Published March 31, 2023
The stock market appears to have shrugged off the recent bank crisis and is ready to press upward. Does this mean the bear market is over? We have a couple of competing views below. First, Delta Research provides an overview of the market and reasons for the recent thrust higher. Second, Barron’s offers a warning. Third, we have a chart that supports both cases, depending on your perspective.
Here’s Delta’s overview:
“When walking my 7.6 lb. toy poodle, she pulls fearlessly forward on the leash. There is a good probability the dog has no idea where she is eventually headed or what risks she faces on the journey. None of these information gaps cause her to hesitate.
The stock market seems to be pulling fearlessly forward this week. In the face of rising interest rates, potential earnings and economic recessions and a regional bank crisis, a strong stock market seems counterintuitive.
The collapse of Silicon Valley Bank and the concern for the financial health of the regional bank sector might be a root cause for recent market strength. Weakness in the bank sector is expected to tightening availability of bank credit (i.e., it will be harder to get a loan from a bank). Credit tightening is disinflationary as it slows economic growth.
Fed Chairman Powell acknowledged that the impact of bank credit tightening is “rule-of-thumb guesswork. But we think it’s potentially quite real” and “it could easily have a significant macroeconomic effect.” As the Fed themselves have said, this kind of credit restraint – much like a fiscal tightening – should be viewed as a substitute for rate hikes. Many institutional credit analysts believe the Fed will not raise interest further this year as a result of the regional bank crisis.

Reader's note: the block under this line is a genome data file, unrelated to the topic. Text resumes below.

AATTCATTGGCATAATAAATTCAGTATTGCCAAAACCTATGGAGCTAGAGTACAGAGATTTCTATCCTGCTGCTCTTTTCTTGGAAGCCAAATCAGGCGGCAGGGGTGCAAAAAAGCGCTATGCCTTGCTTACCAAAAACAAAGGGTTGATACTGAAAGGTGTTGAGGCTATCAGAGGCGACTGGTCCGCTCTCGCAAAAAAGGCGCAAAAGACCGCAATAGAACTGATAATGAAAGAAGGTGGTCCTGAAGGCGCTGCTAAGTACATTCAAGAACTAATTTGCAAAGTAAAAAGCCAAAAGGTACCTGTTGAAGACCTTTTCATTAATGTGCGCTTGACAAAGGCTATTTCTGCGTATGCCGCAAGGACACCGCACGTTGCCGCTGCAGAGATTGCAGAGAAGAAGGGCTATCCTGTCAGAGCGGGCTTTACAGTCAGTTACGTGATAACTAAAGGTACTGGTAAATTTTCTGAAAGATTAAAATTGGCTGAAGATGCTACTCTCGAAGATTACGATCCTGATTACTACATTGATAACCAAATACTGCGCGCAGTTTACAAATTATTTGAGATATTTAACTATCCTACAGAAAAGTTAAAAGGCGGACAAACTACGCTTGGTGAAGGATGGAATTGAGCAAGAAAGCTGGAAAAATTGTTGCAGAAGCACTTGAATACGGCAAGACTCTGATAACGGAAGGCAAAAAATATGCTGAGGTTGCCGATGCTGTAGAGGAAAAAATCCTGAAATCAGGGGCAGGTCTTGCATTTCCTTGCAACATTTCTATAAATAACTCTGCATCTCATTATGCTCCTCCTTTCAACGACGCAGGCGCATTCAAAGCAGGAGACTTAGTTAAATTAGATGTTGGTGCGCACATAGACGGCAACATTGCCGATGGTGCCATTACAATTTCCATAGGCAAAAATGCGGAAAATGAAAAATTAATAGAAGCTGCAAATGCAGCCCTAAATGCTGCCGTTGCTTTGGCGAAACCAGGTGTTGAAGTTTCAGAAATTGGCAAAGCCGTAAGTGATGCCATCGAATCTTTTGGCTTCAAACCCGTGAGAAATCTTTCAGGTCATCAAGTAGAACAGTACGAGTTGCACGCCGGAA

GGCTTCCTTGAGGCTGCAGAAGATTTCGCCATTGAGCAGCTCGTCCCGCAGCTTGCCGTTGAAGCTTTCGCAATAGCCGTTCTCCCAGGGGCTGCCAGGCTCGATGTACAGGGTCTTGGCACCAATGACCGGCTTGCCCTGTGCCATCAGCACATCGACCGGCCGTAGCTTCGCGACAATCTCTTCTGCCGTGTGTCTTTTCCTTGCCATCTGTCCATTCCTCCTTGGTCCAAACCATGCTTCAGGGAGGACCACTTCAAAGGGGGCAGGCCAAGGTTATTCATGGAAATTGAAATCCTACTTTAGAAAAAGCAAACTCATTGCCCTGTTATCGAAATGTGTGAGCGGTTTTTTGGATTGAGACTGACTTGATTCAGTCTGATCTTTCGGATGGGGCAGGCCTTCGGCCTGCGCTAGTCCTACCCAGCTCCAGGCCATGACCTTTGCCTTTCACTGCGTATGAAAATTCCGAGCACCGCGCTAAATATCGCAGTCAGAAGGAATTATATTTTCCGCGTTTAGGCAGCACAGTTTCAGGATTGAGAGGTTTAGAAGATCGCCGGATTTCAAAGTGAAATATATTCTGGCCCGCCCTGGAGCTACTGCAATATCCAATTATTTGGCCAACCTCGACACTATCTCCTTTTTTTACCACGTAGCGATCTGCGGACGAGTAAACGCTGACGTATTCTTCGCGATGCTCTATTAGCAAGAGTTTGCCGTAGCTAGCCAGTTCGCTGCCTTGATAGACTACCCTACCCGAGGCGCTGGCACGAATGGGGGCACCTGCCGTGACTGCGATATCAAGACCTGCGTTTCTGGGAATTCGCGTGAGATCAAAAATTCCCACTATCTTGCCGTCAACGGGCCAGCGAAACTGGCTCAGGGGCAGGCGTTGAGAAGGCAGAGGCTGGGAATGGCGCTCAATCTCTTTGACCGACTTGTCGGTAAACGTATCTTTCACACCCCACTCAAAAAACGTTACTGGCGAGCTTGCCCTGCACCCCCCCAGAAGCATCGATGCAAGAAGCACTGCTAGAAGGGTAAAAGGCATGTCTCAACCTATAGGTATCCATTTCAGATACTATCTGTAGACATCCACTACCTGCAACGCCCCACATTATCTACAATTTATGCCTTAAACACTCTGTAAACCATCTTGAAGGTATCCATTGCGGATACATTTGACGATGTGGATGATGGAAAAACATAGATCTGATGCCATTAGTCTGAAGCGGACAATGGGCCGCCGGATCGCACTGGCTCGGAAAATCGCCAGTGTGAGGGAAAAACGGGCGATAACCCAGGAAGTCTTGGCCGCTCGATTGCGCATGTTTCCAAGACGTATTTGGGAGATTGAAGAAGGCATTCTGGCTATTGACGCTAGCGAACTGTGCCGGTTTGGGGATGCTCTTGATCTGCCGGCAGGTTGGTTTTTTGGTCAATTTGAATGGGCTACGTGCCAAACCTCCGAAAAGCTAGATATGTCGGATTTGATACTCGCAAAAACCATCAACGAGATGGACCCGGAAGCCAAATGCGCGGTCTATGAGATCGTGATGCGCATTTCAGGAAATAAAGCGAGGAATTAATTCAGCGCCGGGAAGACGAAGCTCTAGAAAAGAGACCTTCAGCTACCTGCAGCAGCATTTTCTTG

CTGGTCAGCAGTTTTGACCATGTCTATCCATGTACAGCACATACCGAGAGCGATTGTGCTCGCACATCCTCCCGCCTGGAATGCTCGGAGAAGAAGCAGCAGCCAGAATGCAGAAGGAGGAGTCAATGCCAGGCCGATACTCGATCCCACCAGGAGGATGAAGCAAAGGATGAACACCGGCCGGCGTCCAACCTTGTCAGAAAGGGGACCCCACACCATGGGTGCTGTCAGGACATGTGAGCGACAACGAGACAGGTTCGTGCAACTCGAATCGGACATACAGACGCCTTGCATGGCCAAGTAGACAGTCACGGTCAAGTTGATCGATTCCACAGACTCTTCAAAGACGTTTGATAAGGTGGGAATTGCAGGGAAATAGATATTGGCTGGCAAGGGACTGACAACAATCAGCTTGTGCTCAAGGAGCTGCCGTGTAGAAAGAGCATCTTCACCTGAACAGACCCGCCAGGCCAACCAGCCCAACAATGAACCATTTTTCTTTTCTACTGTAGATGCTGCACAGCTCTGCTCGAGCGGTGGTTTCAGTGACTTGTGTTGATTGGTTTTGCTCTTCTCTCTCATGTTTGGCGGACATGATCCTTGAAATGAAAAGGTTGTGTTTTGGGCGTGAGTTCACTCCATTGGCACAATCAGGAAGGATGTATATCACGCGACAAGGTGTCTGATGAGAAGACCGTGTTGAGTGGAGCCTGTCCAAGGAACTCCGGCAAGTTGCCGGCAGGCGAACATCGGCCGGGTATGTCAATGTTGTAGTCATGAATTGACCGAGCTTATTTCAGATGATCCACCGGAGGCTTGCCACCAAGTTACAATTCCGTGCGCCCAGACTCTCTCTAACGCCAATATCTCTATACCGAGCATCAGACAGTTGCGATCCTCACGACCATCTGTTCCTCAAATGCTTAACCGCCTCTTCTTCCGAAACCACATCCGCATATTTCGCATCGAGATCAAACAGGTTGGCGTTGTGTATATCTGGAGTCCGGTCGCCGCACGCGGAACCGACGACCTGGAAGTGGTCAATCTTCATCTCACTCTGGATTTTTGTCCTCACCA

The shift from monetary tightening to credit tightening means sectors with high exposure to regional banks will be negatively impacted much more than sectors with little connection with regional banks. Large businesses with access to big banks, strong balance sheets, high free cash flow and public markets should see a relatively small growth drag in a tighter credit/lower rate environment. These large companies dominate the large-cap US equity indices making equity indexes resilient.
Below is a chart showing index weights of many of the leading large-cap technology stocks. They represent about a quarter of the S&P 500 and over half of the NASDAQ 100.
The next chart shows the dispersion in U.S. sector performance since the bank crisis began on March 8, 2023 through March 27. The most impacted sector from the regional bank crisis are regional banks. Financials is the worst performing sector on the chart. Last week in Delta Insights, we talked about the tremendous amount of real estate financing coming due in the next twelve months from regional banks. Real-estate is the second worst performing sector. The decline in energy, materials and industrials may be attributed to an increased risk of recession. Consumer discretionary is holding up relatively well as consumer confidence, employment and retail sales reports are coming in ahead of expectations currently.
Utilities, healthcare and consumer staples are sectors with little exposure to regional banks, are defensive and include many large market capitalization companies. The strength in these sectors reinforces the strength in information technology and communications and does much to explain overall index strength.